STANFORD: Medical School Escapes Probation by One Vote
The "elite" Stanford University Medical School has "narrowly escaped" probation by the accrediting arm of the American Association of Medical Colleges and the American Medical Association, the San Jose Mercury News reports. Accreditation officials found the classrooms, lecture halls, teaching laboratories and computer systems to be "poor quality," and singled out as particularly "deplorable" the computer system and cramped library that has neither bathrooms nor air conditioning. Officials also called the school's planned $37.6 million, four- year overhaul a series of "well-intentioned but drawn out remedies that in many ways fall short" of the "resources necessary for 21st century medical education," saying the school needs to speed up the overhaul and show that it is committed to improving the facilities. "Stanford has a fine medical school and its graduates are splendid. (But) no school of the standing and quality and affluence of Stanford has instructional facilities that bad," wrote Dr. Donald Kassebaum, secretary of the Liason Committee on Medical Education, in a letter to the medical school. Kassebaum noted that the vote to place the school under probation fell short by just one vote, and that his committee has only put four or five schools on probation this decade.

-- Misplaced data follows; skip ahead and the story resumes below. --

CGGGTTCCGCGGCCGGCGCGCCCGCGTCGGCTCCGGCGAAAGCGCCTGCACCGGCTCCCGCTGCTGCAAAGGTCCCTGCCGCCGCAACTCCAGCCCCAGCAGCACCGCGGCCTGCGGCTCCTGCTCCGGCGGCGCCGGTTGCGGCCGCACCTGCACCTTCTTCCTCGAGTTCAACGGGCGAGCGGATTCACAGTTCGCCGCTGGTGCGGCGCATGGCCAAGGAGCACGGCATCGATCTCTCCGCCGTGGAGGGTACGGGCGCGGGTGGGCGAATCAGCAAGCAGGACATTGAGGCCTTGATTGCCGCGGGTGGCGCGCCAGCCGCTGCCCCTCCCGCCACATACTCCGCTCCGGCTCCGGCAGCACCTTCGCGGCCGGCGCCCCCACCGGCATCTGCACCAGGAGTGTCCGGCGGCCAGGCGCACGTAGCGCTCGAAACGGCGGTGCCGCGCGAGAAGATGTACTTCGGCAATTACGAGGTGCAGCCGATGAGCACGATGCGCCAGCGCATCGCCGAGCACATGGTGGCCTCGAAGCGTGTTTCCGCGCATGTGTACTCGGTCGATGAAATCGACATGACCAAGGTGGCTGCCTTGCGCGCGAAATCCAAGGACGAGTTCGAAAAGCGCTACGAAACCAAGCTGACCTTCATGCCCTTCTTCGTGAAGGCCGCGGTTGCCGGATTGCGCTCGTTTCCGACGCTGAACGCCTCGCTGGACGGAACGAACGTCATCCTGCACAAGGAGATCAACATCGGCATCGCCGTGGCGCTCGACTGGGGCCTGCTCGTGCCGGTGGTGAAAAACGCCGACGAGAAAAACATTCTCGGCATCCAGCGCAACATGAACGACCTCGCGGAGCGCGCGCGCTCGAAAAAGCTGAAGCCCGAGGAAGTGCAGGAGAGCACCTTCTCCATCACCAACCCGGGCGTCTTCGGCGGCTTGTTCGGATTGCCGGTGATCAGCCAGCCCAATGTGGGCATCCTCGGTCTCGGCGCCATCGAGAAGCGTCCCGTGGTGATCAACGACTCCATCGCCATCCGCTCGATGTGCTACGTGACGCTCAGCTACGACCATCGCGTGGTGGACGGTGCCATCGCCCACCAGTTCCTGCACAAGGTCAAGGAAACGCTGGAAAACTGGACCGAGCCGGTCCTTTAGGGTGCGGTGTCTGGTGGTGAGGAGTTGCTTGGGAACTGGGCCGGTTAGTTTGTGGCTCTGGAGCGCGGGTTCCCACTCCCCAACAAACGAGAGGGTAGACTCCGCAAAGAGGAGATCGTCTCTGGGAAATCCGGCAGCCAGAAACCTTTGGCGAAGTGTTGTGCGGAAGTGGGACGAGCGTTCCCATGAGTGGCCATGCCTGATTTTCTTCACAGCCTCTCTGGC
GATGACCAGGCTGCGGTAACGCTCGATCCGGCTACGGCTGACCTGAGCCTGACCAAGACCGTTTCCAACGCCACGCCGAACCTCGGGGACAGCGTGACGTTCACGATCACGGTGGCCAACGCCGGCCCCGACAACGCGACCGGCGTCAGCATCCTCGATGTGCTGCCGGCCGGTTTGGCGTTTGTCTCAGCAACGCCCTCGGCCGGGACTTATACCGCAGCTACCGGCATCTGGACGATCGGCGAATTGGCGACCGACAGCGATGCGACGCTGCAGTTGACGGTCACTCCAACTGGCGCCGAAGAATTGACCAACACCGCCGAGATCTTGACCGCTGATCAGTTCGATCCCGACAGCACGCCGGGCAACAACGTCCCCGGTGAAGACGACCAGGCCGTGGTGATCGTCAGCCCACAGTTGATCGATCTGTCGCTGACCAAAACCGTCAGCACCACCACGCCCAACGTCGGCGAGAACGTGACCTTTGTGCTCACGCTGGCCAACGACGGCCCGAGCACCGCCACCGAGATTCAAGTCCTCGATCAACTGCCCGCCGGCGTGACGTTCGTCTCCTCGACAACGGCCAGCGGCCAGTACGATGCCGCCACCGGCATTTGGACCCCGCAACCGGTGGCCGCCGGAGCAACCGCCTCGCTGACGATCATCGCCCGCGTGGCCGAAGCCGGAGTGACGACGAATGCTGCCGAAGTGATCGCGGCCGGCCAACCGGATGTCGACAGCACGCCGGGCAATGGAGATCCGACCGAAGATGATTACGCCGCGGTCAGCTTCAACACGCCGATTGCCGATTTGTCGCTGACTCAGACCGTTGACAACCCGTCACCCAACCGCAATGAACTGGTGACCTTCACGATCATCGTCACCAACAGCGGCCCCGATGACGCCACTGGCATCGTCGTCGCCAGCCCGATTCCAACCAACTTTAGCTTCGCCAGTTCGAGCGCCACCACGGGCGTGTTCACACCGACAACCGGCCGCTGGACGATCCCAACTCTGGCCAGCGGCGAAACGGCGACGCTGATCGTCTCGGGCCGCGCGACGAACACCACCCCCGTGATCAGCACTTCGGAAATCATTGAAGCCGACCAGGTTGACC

It's the Merger's Fault
University President Gerhard Casper said, "We have understood for a while that the present facilities are indeed in need of renovation, expansion and general updating. Part of the problem is that there are so many pressing issues to address in the medical center world (such as the Stanford-UCSF merger), it is at times hard to stay on top of everything at the same time." Cynthia Bradford, assistant dean of the medical school, said, "We're doing everything we can to address the matters covered in the (committee) letter and we believe we're going to have improvements made within the time frame that was estimated if not sooner" (Feder, 4/5).